David Quinlan
4 min readMay 21, 2020

COVID got you down? Here are four ways to help you re-energize your day

Over it.

Don’t get me wrong — I am incredibly grateful for my family, health and employment — but I am completely over the COVID-19 pandemic.

There are days when I feel like every ounce of energy has been sucked dry. Finding the motivation to workout, complete a home project, or write a blog requires some serious self-discipline and drive. And when you’re not motivated, good luck.

So how do you get over the rut?

I found four ways that helped me break out of the day-to-day drag and lead to better habits and increased productivity. The best part is that each method takes less than 30 minutes!

Do a mind sweep

If the days are starting to blend together and your tasks and responsibilities are adding up — odds are you’re feeling a bit overwhelmed and unmotivated. A mind sweep is a great first step to alleviate the pressure and help clear your head.

First introduced to me by veteran business coach and New York Times best selling author David Allen, the mind sweep is a critical first step in the Getting Things Done (GTD) methodology for stress-free productivity. Simply grab a pen and paper or open your Evernote and start writing down, rapid-fire, any task or must-do on your mind. This could be assignments at schools, tasks at work, phone calls to make, emails to answer, errands to run, goals to set, articles to read — write it all down and capture it one place. You can organize later, but the simple process of capturing everything that’s on your mind will help you gain control and find relief in your head.

To learn more about the GTD methodology and the mind sweep, checkout my interview with David Allen on YouTube.


Trust me, this works and can help with sleep. I’ve started meditating for 10-minuites each day including some mornings. There’s a ton of free apps out there that can help get you started. I’ve used Head Space and Calm and both have free seven-day trials. You can browse different topics like combatting stress, dealing with anxiety, or peaceful piano.

Meditation can give you clarity, add a sense of calm to your day and help decrease anxiety. I’m not religious about how often I meditate, but I do find immediate mental relief after a ten-minute session. My partner uses the same technique before going to bed which helps him clear his head for a more restful sleep.


I started keeping a journal in business school to help capture those ‘aha’ moments and ideas during lectures and readings. It turned out to be one of my favorite habits as I often reflect on those moments to help find motivation and discover ideas. Typically, I journal 3–5 times a week using my Remarkable device or in a notebook.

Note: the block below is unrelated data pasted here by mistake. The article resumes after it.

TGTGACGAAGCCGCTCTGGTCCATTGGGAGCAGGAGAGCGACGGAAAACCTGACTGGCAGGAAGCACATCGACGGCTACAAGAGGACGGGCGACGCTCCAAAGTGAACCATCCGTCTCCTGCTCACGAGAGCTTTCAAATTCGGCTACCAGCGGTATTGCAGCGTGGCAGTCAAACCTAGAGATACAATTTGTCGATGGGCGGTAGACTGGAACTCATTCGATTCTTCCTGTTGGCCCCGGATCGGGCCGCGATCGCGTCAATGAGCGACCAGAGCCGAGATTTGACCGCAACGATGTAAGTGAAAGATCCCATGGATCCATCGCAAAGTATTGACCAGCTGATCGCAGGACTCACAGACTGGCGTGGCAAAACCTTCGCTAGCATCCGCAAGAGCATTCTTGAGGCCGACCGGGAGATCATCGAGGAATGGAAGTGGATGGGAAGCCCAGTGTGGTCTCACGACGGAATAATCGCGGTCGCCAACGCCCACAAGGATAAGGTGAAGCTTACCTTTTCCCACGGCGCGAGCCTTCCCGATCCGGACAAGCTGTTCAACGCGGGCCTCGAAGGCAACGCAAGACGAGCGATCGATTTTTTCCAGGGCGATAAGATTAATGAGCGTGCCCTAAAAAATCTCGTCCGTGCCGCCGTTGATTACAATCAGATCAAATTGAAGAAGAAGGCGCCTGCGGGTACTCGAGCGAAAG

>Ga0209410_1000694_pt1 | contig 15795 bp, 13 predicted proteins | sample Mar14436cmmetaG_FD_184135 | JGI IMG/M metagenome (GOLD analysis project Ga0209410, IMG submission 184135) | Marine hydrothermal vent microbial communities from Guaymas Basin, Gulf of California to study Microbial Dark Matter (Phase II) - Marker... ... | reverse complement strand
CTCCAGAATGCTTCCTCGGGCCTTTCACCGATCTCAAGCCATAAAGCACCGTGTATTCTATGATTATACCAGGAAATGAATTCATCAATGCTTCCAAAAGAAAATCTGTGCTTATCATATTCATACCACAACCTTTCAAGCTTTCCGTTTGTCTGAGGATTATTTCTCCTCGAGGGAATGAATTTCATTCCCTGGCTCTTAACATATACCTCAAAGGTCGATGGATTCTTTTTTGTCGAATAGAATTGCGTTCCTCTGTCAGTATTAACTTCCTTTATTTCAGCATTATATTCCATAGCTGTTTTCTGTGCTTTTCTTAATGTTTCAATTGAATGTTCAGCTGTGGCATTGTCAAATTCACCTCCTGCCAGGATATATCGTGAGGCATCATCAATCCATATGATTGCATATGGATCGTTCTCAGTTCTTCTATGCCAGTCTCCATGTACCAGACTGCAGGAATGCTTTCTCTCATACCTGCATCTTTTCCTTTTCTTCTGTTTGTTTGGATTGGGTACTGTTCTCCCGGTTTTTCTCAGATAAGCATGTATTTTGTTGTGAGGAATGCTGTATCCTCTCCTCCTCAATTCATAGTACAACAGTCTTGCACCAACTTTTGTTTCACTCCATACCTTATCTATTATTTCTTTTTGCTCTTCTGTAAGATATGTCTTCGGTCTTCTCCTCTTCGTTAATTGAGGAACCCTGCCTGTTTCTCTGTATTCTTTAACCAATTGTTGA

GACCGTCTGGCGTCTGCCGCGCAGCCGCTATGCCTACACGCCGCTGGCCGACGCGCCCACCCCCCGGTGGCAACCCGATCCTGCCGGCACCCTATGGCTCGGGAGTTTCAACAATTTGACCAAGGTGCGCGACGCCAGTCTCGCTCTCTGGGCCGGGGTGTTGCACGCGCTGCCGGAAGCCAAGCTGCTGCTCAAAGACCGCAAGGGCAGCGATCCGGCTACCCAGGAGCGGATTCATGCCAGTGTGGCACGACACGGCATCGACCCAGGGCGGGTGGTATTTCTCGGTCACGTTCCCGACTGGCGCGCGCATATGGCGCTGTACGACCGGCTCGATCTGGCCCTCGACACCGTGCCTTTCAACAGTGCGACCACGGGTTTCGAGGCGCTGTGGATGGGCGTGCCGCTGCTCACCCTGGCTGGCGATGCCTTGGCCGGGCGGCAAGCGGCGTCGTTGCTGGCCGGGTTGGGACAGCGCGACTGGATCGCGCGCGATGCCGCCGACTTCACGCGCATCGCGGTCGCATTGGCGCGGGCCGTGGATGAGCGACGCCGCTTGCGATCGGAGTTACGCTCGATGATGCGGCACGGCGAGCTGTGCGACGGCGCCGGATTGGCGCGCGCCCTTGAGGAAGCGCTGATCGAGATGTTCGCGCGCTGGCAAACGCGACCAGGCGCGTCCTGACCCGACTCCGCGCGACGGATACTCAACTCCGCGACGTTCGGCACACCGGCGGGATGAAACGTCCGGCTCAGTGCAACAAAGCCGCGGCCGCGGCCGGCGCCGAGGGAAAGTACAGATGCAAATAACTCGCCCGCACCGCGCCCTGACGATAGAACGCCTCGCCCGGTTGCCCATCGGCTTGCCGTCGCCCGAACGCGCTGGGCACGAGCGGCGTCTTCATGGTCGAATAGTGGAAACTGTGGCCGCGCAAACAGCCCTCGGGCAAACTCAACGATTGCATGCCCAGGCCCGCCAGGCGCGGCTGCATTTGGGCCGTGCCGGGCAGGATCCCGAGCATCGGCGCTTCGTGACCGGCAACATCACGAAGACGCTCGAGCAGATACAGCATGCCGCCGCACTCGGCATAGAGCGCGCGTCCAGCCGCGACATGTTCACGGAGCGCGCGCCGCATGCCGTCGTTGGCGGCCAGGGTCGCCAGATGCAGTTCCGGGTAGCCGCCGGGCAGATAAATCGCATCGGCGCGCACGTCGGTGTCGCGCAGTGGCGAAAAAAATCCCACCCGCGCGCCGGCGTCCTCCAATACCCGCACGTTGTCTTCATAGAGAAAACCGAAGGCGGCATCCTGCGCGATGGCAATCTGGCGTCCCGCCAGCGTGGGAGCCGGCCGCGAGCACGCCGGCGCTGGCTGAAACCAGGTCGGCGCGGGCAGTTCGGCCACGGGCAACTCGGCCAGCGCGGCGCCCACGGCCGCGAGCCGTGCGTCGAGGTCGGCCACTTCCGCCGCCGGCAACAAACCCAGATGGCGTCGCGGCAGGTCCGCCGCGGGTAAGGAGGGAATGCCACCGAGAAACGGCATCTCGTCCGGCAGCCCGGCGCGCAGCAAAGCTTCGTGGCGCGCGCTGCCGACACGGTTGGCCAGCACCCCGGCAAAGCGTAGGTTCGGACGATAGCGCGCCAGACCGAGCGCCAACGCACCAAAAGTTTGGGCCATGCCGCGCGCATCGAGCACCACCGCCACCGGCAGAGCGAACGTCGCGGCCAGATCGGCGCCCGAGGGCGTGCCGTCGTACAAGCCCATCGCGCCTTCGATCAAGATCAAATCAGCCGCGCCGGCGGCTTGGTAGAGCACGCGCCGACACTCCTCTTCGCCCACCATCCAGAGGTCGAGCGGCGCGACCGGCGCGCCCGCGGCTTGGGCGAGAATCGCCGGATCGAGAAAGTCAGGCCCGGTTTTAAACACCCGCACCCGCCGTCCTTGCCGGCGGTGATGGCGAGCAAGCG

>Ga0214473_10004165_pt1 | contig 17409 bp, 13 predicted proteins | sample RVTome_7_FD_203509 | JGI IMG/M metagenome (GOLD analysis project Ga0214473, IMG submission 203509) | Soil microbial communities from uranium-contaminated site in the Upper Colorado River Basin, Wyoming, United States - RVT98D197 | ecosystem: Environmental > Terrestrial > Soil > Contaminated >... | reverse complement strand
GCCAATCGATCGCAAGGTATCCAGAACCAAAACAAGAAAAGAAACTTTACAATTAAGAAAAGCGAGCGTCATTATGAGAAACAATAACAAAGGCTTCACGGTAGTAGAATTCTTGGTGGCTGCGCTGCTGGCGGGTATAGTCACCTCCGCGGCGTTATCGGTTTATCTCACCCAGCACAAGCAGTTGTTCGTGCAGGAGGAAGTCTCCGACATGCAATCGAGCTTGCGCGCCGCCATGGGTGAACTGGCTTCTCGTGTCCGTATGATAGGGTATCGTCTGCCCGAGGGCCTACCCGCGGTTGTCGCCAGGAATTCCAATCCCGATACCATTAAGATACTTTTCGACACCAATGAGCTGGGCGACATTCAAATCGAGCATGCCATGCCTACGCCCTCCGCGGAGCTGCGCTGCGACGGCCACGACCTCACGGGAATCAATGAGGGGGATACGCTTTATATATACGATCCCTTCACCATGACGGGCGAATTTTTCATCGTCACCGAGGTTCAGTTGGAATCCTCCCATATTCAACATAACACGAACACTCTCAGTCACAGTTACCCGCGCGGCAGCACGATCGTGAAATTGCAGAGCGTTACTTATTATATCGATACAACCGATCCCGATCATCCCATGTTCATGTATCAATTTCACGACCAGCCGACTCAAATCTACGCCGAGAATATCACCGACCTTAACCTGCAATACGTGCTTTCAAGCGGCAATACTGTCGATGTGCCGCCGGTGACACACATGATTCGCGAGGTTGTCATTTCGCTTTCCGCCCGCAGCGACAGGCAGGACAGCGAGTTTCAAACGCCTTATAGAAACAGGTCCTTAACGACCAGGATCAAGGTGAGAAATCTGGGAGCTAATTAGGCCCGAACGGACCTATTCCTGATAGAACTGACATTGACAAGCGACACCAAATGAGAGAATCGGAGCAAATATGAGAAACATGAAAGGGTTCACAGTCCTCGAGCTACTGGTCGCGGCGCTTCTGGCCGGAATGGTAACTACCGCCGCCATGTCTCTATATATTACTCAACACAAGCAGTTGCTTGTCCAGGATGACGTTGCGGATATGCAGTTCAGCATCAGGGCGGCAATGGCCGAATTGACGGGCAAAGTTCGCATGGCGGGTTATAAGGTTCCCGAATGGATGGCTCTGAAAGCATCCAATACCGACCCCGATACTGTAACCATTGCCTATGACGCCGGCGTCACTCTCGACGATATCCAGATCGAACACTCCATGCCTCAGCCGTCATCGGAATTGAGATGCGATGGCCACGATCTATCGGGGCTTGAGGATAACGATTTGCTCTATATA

When I journal, I try and capture ideas, thoughts, and emotions that I can reflect on including positive and negative experiences. I found that writing down my daily ‘aha’ moments not only alleviates stress, but it also helps with productivity by building upon ideas that I’ve had captured. There’s been tons of studies on how writing can help with mental health and I find that during this pandemic, it’s been one of my go-to techniques to help light that inner fire and get me off the couch.

Organize today, tomorrow

If you haven’t noticed, I’m a bit of a geek when it comes to productivity. That being said — I’m also pretty lousy at it. I really do love the idea of being organized and productive, but so many times I fall off the wagon.

When I read Organize Today Tomorrow by Dr. Jason Selk, Tom Bartow and Matthew Rudy, I was able to stay the course a bit longer. In the book the authors reveal eight ways to help you stay focused and productive. The most helpful strategy is what the authors call OTT or organize today, tomorrow.

At the end of each day I spend a max of 15-minutes organizing what I need to get done the next day. I list three items including one ‘I must’ and make a note of it in my calendar. The goal is to complete my ‘I must’ task and at least attempt to tackle the other two items. What I like about this strategy is that it forces me to focus on the one thing I need to get done each day. This is a great way to attack a goal or prioritize your day.

Feeling better?

At the end of the day it’s about finding what works best for you. I don’t suggest doing all four methods the same day because that can become overwhelming and seem like a chore. The key is to find something easy to do and provides the greatest return. Try one method for a week and see if you can put your mind at ease and find that inner drive to help you attack the next day.

Finally — it helps to have an accountability partner to help pump you up. Blogger Suttida Yang motivated me to write this blog and always encourages me to write and share my experiences with others. A simple check-in text from her helps me stay on point.

So, while this coronavirus pandemic completely sucks and makes us all a bit stir-crazy, don’t let it overwhelm you. Take back your day even if it requires just a few minutes of your time.

David Quinlan

Marketing and Communications Executive. MBA. Storyteller. Brand Strategist.